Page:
We are getting closer and closer in time to coming up to a year since the first lockdown was announced. A year since the schools closed for the first time and a year since I would probably say, was one of the worst times of my entire life. I often think back to it and wonder why I coped so badly. I also ruminated about writing this post; wondering if it would bring back some horrible memories. Would it help? Did others feel the same? I’m not sure but I’ll write it and decide later on if I’ll publish. Sometimes getting my thoughts down in a post is as good as therapy anyway.
I’m not sure if this should come with a trigger warning, as was a very dark few days in my life. I still look back and feel a bit silly; even embarrassed about it all. The joys of mental health eh? There is so much more awareness and acceptance now but I still look and looked around me, seeing people cope so well at the time and cope with things now and feel I should do too. But I guess if we could control how we felt and reacted, mental health issues may not even exist!
I never believed we would go into lockdown. I never believed Covid-19 was really a big deal early in 2020. I think this was the mindset of many people too. I used to mull it over with the chap I trained with in the gym; the chap I now haven’t seen or trained with in nearly a year. He never came back to the gym and I’m not sure if ever will. Both of us never really thought the course of events that would hit in March 2020 would happen and this is why I think when it did, my reaction was so severe. I’ve since had and recovered from Covid and we managed the 10 day isolation. Looking back I never thought I’d pick it up.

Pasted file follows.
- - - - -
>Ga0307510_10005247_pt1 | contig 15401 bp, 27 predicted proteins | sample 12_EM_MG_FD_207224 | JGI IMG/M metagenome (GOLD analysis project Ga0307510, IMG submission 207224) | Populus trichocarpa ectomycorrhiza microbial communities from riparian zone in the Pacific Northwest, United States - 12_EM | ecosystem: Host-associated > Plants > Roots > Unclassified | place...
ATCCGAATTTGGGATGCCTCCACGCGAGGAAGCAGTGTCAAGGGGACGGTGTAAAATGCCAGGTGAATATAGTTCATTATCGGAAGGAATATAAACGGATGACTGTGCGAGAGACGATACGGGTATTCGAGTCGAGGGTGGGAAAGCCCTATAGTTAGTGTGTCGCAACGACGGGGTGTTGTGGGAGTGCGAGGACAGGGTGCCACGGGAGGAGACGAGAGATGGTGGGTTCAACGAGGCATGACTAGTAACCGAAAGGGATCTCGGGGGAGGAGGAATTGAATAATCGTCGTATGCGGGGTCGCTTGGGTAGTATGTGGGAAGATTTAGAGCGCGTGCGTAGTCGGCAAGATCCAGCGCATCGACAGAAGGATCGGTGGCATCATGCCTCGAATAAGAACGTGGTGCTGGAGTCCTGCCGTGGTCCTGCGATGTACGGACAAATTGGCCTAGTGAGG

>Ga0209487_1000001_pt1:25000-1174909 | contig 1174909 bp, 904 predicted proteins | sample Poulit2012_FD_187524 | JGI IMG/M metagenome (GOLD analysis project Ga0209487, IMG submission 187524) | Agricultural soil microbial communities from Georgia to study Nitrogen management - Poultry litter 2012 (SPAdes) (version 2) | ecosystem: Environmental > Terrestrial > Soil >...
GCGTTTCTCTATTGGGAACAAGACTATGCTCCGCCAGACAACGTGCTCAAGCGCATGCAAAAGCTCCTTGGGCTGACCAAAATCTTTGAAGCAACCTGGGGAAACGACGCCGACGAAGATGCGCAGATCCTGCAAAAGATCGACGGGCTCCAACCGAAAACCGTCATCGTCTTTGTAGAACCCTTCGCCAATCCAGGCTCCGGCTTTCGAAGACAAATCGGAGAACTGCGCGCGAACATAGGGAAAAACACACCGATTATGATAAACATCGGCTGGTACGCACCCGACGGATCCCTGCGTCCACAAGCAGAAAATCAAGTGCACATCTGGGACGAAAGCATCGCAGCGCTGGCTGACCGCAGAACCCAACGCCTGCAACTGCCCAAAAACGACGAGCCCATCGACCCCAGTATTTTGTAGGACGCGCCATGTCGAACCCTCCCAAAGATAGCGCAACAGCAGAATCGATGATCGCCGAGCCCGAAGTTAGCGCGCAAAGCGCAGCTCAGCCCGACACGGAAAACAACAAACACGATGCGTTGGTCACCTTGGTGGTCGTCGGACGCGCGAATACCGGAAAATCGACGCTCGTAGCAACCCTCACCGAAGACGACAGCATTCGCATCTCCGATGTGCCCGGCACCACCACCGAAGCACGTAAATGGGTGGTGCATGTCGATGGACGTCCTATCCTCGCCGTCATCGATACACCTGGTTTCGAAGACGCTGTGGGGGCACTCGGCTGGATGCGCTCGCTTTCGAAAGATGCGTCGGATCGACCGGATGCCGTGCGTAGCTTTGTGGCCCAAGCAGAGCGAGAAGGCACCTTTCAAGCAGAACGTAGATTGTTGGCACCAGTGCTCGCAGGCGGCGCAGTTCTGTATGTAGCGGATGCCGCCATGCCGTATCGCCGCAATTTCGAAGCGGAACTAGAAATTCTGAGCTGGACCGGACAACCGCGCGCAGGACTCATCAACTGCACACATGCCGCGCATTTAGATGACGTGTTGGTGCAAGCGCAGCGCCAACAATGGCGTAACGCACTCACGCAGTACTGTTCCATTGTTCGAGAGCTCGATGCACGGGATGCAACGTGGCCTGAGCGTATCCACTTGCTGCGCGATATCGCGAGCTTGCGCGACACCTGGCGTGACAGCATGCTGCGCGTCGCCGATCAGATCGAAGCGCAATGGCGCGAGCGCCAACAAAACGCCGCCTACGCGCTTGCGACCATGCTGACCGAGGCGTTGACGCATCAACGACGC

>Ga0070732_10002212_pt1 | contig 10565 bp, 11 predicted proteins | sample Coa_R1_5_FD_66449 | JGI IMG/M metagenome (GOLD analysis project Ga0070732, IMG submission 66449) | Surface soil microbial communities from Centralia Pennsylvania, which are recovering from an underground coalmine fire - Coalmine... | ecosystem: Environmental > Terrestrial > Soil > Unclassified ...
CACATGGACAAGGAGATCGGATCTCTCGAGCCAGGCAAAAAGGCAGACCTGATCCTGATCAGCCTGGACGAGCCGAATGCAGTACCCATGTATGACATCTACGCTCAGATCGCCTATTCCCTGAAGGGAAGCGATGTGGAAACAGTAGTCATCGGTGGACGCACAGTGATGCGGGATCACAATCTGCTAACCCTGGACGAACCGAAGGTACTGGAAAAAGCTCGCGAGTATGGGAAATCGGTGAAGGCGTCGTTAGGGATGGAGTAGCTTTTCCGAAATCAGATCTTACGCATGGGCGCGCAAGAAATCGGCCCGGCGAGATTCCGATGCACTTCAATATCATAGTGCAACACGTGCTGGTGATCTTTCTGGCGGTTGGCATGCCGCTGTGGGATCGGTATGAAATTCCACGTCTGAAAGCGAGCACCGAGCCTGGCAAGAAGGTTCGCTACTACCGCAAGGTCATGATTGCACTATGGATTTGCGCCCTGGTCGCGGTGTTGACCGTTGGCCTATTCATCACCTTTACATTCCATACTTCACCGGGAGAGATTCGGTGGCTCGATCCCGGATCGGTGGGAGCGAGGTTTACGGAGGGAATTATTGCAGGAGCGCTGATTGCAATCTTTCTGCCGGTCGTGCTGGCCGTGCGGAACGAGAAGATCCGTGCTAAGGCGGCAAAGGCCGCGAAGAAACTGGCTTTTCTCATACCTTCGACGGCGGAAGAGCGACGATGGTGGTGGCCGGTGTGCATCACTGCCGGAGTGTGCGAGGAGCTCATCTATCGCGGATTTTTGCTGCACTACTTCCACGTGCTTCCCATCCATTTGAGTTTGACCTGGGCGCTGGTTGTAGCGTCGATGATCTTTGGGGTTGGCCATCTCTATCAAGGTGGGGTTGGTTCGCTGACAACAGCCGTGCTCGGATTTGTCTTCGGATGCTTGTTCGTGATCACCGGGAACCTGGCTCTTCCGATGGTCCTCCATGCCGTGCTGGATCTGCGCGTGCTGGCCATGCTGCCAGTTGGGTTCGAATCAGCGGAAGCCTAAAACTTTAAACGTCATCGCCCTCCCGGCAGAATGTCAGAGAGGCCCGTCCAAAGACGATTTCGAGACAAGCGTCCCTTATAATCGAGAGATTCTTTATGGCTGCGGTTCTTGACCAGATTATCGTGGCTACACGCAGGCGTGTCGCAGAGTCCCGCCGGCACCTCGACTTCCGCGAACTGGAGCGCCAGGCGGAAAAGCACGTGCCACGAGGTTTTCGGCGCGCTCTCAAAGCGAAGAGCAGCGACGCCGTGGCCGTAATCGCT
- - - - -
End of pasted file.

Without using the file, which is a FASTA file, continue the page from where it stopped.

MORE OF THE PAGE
Before Lockdown was Announced
I remember the fear and anxiety of lockdown started around 5 days or so before it was announced. The panic buying was in full force. You couldn’t buy pasta, loo roll or Calpol. I remember realising my husband was already a stockpiler (see below photo) and we never had to worry but that weekend before the announcement was full of fear and worry. I hadn’t seen my Mum the week before, as she was staying at my Nan’s. Little did I know it would be a good 3 months until I did (and of course I now know this is a drop in the ocean compared to others).
My eldest went to school on Monday as normal but already the signs were there. Many kids were being pulled out. The roads were quieter. That silent fear was everywhere. I was really starting to feel anxious; the nausea and panic were building. I knew something was going to happen but it was almost like I still didn’t believe it. I’d watched the news. I’d seen what had happened in Italy, Spain and France but it was like I was in complete denial. It seriously wasn’t going to be that bad, was it? Yes it was. Worse even.
I had a day to myself on the Tuesday to work. The little man went to his childminder; he had only just settled in. My middley went to nursery. Every time I saw someone we would speculate. What would happen? Would things close? No one knew. Everyone was anxious and every conversation brought new ideas and more guessing. No one knew and we weren’t going to for a couple more days.
I remember having a blog post to write that day and it took me hours. I couldn’t think. I couldn’t eat and I wasn’t sleeping. I was petrified. All these thoughts started going through my mind; crazy thoughts!! It was almost like I was grieving for the life I knew we were going to lose. I knew now lockdown was inevitable and the schools were going to close but I needed someone to just tell me, so I could plan and take back some control. In my mind, since going over this it was like someone had died or I was told I was going to. It was like the entire grief process in a few days, instead of the lengthy process it can be.